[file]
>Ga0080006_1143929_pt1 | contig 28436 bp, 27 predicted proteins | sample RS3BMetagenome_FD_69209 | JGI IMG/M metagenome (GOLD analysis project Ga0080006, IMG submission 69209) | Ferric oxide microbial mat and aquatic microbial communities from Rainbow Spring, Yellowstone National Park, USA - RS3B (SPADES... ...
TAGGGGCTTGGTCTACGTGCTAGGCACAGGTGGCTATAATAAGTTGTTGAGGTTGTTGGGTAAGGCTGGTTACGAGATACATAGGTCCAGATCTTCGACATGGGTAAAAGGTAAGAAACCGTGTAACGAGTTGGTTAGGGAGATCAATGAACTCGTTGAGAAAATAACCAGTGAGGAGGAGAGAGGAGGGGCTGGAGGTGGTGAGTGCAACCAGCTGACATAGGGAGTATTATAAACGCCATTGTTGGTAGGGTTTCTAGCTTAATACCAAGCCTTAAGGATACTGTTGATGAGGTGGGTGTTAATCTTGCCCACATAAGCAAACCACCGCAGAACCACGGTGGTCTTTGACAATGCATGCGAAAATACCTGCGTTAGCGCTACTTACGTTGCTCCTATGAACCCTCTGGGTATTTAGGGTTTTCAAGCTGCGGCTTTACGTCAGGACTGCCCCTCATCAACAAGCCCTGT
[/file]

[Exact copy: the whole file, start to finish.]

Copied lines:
>Ga0080006_1143929_pt1 | contig 28436 bp, 27 predicted proteins | sample RS3BMetagenome_FD_69209 | JGI IMG/M metagenome (GOLD analysis project Ga0080006, IMG submission 69209) | Ferric oxide microbial mat and aquatic microbial communities from Rainbow Spring, Yellowstone National Park, USA - RS3B (SPADES... ...
TAGGGGCTTGGTCTACGTGCTAGGCACAGGTGGCTATAATAAGTTGTTGAGGTTGTTGGGTAAGGCTGGTTACGAGATACATAGGTCCAGATCTTCGACATGGGTAAAAGGTAAGAAACCGTGTAACGAGTTGGTTAGGGAGATCAATGAACTCGTTGAGAAAATAACCAGTGAGGAGGAGAGAGGAGGGGCTGGAGGTGGTGAGTGCAACCAGCTGACATAGGGAGTATTATAAACGCCATTGTTGGTAGGGTTTCTAGCTTAATACCAAGCCTTAAGGATACTGTTGATGAGGTGGGTGTTAATCTTGCCCACATAAGCAAACCACCGCAGAACCACGGTGGTCTTTGACAATGCATGCGAAAATACCTGCGTTAGCGCTACTTACGTTGCTCCTATGAACCCTCTGGGTATTTAGGGTTTTCAAGCTGCGGCTTTACGTCAGGACTGCCCCTCATCAACAAGCCCTGT